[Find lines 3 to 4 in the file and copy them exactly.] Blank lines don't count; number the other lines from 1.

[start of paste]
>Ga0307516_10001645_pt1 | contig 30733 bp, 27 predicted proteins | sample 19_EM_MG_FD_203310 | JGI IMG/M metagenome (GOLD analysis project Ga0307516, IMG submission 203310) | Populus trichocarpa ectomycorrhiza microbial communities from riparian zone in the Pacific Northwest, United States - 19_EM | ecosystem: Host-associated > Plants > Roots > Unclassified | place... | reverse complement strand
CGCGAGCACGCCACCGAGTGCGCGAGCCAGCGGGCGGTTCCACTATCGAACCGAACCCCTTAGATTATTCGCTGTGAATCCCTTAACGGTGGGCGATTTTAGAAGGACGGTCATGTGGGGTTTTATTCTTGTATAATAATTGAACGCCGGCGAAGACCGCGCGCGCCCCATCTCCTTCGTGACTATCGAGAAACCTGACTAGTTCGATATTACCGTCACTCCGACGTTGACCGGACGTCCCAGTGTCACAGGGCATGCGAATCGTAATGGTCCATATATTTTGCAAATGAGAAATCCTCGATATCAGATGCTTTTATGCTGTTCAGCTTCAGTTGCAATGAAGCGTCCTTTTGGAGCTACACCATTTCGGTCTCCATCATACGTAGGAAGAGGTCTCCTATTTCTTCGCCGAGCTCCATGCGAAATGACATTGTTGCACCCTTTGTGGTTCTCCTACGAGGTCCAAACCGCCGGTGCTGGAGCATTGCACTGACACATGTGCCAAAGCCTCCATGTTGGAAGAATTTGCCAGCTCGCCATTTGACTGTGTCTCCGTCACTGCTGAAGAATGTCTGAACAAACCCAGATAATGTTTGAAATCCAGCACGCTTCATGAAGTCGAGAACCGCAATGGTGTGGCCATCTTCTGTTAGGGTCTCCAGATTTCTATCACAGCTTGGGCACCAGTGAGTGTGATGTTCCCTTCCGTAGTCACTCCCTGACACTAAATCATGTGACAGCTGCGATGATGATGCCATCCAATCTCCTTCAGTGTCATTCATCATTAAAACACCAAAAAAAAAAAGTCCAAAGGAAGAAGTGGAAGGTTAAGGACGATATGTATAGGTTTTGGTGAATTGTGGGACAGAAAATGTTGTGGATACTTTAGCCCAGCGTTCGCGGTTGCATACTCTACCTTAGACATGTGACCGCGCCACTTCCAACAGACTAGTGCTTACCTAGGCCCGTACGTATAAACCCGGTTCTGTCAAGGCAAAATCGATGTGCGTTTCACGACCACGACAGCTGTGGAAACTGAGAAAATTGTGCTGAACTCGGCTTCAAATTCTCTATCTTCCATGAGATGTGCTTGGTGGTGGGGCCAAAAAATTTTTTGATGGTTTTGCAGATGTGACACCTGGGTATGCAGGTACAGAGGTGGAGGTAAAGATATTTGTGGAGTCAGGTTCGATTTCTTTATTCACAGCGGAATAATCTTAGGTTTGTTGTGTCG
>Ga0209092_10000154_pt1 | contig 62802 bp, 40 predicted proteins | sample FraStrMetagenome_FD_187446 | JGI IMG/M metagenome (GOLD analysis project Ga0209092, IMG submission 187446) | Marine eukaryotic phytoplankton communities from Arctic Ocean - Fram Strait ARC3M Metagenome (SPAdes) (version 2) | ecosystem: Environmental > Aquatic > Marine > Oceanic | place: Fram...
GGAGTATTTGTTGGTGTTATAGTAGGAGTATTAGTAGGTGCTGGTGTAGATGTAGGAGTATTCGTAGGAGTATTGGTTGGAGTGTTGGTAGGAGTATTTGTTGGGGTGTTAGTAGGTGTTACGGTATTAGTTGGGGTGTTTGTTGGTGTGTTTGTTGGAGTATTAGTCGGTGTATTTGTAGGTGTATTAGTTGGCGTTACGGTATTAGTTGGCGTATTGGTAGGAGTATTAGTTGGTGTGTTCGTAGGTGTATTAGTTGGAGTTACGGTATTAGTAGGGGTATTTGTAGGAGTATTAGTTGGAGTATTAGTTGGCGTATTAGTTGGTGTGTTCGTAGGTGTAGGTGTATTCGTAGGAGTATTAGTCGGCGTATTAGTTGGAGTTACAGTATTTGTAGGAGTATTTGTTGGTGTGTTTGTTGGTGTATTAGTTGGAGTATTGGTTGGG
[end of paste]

>Ga0209092_10000154_pt1 | contig 62802 bp, 40 predicted proteins | sample FraStrMetagenome_FD_187446 | JGI IMG/M metagenome (GOLD analysis project Ga0209092, IMG submission 187446) | Marine eukaryotic phytoplankton communities from Arctic Ocean - Fram Strait ARC3M Metagenome (SPAdes) (version 2) | ecosystem: Environmental > Aquatic > Marine > Oceanic | place: Fram...
GGAGTATTTGTTGGTGTTATAGTAGGAGTATTAGTAGGTGCTGGTGTAGATGTAGGAGTATTCGTAGGAGTATTGGTTGGAGTGTTGGTAGGAGTATTTGTTGGGGTGTTAGTAGGTGTTACGGTATTAGTTGGGGTGTTTGTTGGTGTGTTTGTTGGAGTATTAGTCGGTGTATTTGTAGGTGTATTAGTTGGCGTTACGGTATTAGTTGGCGTATTGGTAGGAGTATTAGTTGGTGTGTTCGTAGGTGTATTAGTTGGAGTTACGGTATTAGTAGGGGTATTTGTAGGAGTATTAGTTGGAGTATTAGTTGGCGTATTAGTTGGTGTGTTCGTAGGTGTAGGTGTATTCGTAGGAGTATTAGTCGGCGTATTAGTTGGAGTTACAGTATTTGTAGGAGTATTTGTTGGTGTGTTTGTTGGTGTATTAGTTGGAGTATTGGTTGGG